Organization of the Petroleum Exporting Countries (OPEC)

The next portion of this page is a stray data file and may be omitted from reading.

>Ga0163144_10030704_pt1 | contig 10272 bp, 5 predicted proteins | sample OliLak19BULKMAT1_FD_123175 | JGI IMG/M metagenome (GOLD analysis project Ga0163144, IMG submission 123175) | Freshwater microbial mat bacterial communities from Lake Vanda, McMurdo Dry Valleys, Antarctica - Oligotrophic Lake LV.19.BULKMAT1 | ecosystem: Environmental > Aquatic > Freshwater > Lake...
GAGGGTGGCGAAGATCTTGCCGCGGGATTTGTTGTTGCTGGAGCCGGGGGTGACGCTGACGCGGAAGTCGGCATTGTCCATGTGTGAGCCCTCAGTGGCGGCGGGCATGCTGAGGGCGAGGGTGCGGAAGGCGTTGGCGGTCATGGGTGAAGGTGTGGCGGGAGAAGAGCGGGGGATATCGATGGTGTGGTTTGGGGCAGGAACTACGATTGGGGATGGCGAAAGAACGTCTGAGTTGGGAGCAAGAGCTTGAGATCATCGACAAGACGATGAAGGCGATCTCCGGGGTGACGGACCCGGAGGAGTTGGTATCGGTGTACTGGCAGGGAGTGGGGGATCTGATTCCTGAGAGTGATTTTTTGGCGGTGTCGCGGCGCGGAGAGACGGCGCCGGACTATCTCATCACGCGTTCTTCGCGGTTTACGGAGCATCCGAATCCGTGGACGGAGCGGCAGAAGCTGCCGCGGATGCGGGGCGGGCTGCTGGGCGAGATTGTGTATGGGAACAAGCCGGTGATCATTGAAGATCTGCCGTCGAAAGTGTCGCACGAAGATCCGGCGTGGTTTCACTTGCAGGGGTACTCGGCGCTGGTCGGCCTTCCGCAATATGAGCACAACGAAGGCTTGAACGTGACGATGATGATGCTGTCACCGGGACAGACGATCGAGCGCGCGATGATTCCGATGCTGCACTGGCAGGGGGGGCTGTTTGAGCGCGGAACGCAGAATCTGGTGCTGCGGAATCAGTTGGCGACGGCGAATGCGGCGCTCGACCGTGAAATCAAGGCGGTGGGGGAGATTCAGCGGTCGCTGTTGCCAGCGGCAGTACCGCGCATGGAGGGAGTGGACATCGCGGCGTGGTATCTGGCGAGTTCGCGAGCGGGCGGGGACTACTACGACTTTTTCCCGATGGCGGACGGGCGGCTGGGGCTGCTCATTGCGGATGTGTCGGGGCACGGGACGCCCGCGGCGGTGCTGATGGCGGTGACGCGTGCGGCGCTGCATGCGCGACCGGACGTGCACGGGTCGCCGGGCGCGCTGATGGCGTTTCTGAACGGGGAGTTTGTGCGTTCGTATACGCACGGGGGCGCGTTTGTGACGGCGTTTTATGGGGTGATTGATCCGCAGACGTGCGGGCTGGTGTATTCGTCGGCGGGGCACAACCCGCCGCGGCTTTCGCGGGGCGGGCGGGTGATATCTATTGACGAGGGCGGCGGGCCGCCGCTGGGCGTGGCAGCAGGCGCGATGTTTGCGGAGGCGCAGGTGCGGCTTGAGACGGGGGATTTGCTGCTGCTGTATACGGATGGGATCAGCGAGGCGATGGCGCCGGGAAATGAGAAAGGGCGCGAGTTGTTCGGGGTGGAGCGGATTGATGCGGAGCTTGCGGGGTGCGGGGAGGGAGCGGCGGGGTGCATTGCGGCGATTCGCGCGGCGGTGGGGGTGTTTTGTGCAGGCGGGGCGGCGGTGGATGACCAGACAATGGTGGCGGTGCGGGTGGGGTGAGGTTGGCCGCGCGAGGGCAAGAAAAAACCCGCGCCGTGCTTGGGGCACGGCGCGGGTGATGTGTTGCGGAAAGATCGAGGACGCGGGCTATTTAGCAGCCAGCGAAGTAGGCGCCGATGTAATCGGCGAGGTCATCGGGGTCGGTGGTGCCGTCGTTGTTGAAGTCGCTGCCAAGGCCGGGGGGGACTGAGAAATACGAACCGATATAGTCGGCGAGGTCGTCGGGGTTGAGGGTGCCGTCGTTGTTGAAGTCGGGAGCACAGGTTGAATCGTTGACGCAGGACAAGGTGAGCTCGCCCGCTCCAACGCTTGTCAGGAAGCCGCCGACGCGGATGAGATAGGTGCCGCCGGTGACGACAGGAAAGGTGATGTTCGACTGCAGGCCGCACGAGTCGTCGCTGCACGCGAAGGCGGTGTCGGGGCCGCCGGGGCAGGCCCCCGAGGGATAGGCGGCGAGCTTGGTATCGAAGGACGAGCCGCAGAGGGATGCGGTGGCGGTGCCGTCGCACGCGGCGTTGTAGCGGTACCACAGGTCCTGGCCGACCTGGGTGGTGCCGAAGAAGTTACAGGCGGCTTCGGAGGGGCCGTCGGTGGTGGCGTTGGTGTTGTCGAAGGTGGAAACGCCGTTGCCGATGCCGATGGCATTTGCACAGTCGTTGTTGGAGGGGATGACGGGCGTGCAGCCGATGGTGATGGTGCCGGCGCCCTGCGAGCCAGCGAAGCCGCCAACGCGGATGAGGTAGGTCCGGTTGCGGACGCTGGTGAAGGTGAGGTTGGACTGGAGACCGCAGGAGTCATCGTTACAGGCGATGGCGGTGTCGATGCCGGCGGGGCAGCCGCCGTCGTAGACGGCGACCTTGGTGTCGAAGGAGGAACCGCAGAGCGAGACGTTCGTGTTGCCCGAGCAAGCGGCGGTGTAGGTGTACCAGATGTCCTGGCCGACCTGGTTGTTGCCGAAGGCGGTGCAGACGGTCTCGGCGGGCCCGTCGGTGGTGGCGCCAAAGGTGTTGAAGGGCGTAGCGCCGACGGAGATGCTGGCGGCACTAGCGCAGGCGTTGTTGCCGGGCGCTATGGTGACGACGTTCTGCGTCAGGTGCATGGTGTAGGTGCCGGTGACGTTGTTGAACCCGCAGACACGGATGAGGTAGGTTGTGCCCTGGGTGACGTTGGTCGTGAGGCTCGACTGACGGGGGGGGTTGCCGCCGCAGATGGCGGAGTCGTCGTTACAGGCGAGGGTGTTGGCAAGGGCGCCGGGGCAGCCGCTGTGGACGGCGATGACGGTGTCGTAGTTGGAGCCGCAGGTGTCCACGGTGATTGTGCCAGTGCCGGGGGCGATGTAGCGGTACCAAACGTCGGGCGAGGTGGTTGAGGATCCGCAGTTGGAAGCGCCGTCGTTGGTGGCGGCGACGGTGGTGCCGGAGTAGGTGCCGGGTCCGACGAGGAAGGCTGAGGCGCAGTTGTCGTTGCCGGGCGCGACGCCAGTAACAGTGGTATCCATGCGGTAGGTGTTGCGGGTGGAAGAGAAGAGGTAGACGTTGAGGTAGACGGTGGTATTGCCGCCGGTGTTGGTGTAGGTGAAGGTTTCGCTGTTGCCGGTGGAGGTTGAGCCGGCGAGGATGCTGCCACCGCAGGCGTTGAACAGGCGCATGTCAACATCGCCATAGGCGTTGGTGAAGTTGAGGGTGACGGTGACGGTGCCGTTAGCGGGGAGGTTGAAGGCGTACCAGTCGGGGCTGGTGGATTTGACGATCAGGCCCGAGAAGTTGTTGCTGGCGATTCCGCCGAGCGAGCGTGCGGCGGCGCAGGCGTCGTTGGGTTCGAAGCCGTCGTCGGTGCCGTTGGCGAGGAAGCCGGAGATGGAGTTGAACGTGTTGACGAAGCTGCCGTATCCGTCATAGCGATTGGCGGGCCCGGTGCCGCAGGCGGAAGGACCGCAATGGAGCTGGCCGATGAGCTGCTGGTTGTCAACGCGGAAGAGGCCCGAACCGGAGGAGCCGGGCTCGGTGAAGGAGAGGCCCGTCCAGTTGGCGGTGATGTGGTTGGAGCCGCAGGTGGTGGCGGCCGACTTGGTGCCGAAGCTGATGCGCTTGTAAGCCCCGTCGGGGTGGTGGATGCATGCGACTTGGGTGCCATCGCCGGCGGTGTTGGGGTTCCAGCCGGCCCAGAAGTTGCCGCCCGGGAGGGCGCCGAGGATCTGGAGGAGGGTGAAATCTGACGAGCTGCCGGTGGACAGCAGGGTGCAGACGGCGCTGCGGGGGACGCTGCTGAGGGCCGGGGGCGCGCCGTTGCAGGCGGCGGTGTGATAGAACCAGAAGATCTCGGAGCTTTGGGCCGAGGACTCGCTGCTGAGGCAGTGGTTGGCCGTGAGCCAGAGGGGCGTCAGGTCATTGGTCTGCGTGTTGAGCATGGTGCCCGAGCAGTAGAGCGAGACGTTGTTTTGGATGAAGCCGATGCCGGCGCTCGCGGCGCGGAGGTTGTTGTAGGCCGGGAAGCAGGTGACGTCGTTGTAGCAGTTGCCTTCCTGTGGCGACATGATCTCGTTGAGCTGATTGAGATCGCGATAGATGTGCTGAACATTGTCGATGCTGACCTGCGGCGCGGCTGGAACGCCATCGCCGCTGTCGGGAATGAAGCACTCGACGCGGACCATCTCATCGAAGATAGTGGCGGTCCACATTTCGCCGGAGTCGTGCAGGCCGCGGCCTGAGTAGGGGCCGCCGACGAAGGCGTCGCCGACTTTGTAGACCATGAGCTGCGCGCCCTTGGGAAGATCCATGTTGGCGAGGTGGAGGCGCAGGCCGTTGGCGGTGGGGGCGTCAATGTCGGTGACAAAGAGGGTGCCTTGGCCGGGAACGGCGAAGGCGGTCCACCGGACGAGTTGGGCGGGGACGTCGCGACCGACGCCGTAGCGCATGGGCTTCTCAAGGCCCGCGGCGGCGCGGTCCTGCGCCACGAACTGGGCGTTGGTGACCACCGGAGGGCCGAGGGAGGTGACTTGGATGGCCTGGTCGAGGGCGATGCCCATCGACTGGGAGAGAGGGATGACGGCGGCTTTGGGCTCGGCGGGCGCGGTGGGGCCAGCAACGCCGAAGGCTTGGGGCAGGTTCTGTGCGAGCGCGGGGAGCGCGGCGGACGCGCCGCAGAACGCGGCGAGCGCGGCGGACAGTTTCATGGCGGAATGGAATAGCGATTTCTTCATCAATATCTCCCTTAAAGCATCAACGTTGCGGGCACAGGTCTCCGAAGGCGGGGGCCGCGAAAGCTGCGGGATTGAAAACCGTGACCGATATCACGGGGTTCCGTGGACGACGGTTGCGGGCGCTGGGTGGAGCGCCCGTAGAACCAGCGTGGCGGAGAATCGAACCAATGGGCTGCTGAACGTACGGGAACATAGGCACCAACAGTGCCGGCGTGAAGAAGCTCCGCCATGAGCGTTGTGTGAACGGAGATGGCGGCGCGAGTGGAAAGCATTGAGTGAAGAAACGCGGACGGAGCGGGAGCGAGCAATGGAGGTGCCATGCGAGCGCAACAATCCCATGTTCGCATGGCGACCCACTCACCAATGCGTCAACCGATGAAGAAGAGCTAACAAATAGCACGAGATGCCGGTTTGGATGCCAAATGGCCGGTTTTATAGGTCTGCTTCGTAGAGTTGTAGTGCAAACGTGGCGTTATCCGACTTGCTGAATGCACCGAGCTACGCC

Origin and Aims. Founded in Baghdad in 1960 by Iran, Iraq, Kuwait, Saudi Arabia and Venezuela. The principal aims are: to unify the petroleum policies of member countries and determine the best means for safeguarding their interests, individually and collectively; to devise ways and means of ensuring the stabilization of prices in international oil markets with a view to eliminating harmful and unnecessary fluctuations; and to secure a steady income for the producing countries, an efficient, economic and regular supply of petroleum to consuming nations, and a fair return on their capital to those investing in the petroleum industry. It is estimated that OPEC members possess 75% of the world’s known reserves of crude petroleum, of which about two-thirds are in the Middle East. OPEC countries account for about 43% of world oil production (55% in the mid-1970s).